Equally, fewer than one in five clinical commissioning groups that responded has appointed a clinical lead locally for epilepsy. In the absence of a national lead, there is a serious vacuum if there is no local leadership either. Is this something that the Government are prepared to tolerate? How can we possibly maintain and improve services against such a backdrop?

My plea to the Minister is that the Government get on top of this and send out a very clear message to clinical commissioning groups that long-term neurological conditions have to be taken seriously and services planned appropriately. The services for people with epilepsy have not been at anything close to the NICE guidelines for many years. It would be a tragedy if the changes that the Government are implementing now cause the situation locally to deteriorate further because there are welcome changes at a national level, particularly in respect of national or specialised commissioning.

As I understand it, once the changes are implemented, specialised commissioning will become the responsibility of the NHS Commissioning Board. This is a major change and offers a real opportunity to improve services. A single national specification and single national commissioning policy should lead to more consistent standards of care and an improvement in care in those areas where the quality of care in the past has been highly variable. This is a big step forward and I would ask the Minister if she might say a little more about this in her summing up.

Greatly to be welcomed also is the move to commission epilepsy surgery for children nationally. The Government have committed to a three-fold increase in the availability of this surgery, which is fantastic news. Perhaps the Minister could also say whether there will be a commensurate increase in the availability of surgery for adults with epilepsy too, given that we know how totally life-changing and life-enhancing the surgery can be when used appropriately.

There is a huge opportunity to improve services for people with a range of neurological conditions, and we particularly welcome the planned clinical network for neurology. This is a really good step forward. There have been some important changes in the way that the Government have looked at these issues nationally and the new arrangements are to be applauded, but the worry persists—it has been a constant worry all the way through the passage of the Health and Social Care Act. That worry relates to how well the clinical commissioning groups will focus on long-term neurological conditions such as epilepsy, how they are to be held to account for the services that they provide and what the Government will be prepared to do in the event that such services continue to fall short of the basic guidelines set out by NICE. Epilepsy services are already a long way off being acceptable. The last thing we want is for that situation to persist.

My Lords, I thank the noble Baroness, Lady Ford, for bringing this important issue to our attention, especially at a time when decisions are still being formulated by the NHS Commissioning Board. We know that neurological conditions and epilepsy in particular are great challenges facing the NHS. The efficient and effective provision of these services is crucial to the good care of the estimated 8 million people in England who have neurological conditions and the 600,000 of those who have epilepsy.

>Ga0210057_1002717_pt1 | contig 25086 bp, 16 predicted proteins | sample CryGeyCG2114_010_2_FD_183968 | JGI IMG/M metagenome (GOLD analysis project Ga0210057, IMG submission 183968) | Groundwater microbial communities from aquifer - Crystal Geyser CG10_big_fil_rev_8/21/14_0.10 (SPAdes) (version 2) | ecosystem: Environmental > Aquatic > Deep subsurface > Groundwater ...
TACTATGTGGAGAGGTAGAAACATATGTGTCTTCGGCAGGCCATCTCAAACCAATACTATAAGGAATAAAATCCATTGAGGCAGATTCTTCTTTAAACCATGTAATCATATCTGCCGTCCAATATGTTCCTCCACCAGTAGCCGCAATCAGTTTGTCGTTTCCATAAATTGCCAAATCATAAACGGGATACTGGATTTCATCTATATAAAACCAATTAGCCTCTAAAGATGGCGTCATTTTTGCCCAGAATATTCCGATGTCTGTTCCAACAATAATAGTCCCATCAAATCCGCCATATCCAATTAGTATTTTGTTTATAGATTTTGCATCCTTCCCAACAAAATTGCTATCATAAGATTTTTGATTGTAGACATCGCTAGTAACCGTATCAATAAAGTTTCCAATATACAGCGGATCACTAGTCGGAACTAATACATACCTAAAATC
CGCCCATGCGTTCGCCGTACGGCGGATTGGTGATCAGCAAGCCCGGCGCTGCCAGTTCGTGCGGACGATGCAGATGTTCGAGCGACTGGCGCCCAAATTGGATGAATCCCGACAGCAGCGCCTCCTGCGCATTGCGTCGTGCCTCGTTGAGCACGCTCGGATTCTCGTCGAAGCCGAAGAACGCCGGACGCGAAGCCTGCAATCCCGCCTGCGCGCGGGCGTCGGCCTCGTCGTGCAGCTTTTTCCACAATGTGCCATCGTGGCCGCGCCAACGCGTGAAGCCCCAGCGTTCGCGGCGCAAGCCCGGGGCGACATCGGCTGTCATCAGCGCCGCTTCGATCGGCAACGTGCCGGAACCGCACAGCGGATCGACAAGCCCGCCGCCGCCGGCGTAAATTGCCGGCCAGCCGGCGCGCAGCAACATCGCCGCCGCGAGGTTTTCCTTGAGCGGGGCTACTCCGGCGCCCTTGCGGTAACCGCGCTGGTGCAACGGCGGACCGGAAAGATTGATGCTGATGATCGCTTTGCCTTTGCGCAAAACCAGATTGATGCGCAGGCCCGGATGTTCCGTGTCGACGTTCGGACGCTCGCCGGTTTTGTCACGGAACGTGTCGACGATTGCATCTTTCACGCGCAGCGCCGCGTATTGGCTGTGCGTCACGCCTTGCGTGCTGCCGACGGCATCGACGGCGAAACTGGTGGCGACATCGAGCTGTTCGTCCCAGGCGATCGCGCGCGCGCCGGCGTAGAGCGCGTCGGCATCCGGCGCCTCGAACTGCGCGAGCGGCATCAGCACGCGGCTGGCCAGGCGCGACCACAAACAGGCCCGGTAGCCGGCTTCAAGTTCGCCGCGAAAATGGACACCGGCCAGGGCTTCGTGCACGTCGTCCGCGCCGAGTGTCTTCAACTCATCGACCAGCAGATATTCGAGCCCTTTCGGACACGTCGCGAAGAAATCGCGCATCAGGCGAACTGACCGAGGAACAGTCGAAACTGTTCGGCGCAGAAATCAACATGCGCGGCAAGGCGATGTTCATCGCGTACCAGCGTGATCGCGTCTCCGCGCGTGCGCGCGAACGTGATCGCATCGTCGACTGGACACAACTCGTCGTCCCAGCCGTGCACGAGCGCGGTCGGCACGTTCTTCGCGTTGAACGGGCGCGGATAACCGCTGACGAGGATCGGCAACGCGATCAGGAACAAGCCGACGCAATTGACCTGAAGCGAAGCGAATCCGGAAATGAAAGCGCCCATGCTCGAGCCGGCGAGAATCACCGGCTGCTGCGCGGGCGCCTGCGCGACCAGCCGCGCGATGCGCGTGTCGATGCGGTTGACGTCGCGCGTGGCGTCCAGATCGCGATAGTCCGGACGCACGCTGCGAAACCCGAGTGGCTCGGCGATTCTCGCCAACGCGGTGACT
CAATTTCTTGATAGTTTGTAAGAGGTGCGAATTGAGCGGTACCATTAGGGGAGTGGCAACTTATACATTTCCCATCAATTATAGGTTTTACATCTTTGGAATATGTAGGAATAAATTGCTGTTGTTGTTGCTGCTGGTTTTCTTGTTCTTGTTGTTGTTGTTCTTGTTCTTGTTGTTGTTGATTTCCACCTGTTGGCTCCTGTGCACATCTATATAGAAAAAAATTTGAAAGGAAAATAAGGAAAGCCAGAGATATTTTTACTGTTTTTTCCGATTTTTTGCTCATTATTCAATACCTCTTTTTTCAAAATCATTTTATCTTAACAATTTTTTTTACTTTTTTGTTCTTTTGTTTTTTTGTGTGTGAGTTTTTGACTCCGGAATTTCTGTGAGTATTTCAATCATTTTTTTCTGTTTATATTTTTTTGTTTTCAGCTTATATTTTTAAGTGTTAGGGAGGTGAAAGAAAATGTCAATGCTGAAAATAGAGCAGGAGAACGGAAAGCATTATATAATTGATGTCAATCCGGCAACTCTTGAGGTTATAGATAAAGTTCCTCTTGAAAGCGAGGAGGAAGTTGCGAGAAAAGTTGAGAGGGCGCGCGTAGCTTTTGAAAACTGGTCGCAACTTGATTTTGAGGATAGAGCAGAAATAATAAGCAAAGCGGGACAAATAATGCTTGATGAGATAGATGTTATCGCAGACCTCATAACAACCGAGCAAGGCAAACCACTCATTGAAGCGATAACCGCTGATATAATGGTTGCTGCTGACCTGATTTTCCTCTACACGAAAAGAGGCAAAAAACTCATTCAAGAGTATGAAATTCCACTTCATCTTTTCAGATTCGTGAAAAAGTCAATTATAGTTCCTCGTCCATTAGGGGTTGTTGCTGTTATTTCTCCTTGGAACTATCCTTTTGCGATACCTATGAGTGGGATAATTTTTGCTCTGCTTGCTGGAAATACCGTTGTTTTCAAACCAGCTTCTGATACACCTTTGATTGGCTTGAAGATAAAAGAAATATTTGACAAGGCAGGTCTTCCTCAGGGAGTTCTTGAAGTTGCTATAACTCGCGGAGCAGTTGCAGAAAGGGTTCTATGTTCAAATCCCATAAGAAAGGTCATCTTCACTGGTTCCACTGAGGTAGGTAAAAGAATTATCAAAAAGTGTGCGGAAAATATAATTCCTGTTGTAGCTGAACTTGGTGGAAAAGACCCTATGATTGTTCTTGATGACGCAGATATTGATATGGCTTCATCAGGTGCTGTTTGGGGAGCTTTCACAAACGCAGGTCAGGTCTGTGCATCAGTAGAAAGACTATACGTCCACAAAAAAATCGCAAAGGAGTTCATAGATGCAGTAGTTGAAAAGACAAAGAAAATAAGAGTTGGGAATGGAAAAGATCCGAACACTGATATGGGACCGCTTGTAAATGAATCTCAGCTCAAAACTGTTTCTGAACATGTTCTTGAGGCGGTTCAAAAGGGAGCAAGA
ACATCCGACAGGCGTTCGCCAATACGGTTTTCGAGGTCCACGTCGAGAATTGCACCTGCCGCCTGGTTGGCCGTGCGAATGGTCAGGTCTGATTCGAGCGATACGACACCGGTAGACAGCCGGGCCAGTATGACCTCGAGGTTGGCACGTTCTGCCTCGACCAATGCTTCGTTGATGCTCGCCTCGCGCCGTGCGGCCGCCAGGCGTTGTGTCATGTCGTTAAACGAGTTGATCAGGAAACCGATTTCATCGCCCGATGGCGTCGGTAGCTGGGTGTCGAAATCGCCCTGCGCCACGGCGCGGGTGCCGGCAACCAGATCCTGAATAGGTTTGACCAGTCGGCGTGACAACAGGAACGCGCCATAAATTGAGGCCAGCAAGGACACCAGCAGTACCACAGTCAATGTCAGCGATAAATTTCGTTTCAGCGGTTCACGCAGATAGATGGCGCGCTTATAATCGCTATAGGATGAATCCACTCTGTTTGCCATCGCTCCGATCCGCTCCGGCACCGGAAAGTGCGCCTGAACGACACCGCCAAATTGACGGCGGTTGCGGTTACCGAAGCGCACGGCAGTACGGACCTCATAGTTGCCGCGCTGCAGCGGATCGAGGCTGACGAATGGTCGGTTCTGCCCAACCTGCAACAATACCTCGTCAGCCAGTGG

We know that good treatment of these conditions is vital. However, my comments today focus less on the method of treatment than on the commissioning of the care. Under the coming system of healthcare commissioning through GP-run clinical commissioning groups, will the Minister guarantee the training and resources to support GPs in these new roles for the commissioning of neurological care? Specifically, what is the NHS board doing adequately to prepare clinical commissioning groups to commission high-quality, appropriately targeted epilepsy and other neurological services?

I shall separate my concerns into three areas. First, I am concerned that neurological conditions have not been made enough of a priority within the Government’s objectives for the NHS. Secondly, I welcome the national network, but am concerned that our current approach to neurological care lacks focus, including, as it does, dementia and mental health. My third and perhaps greatest concern is that the board should help create and sustain local or regional neurological networks to support the commissioning process within CCGs.

On my first concern, what are the Government doing to ensure that there is adequate emphasis on and measurement of neurological care? Are these conditions being recorded by GPs? If they are not being recorded, we do not know where they are and we cannot plan properly

Some groups have come forward citing that only three out of the 60 outcomes within the 2012-13 NHS outcomes framework were neurological. Without appropriate outcome measures driving change, key problems with diagnosis and treatment may not be resolved. For example, Epilepsy Action notes that the epilepsy misdiagnosis rate is 20% to 31%—that is, between one-fifth and a third—meaning that around 138,000 people are currently misdiagnosed each year. What have the Government done within the new mandate to react to these past criticisms? How are decisions made about the relative focus among different conditions and how can we be sure that this is adequate?

On my second concern, recent reports from the National Audit Office and the Public Accounts Committee have cited some areas within neurological care as being in need of improvement for increased co-ordination of care, to address delays in diagnosis and to address recent increases in emergency hospital admissions. For example, 66% of patients with epilepsy presenting at an emergency department have not seen an epilepsy specialist in the previous 12 months. It is important that the Government develop a consistent national strategy and then help co-ordinate efforts in order for the board to bring this to the local level.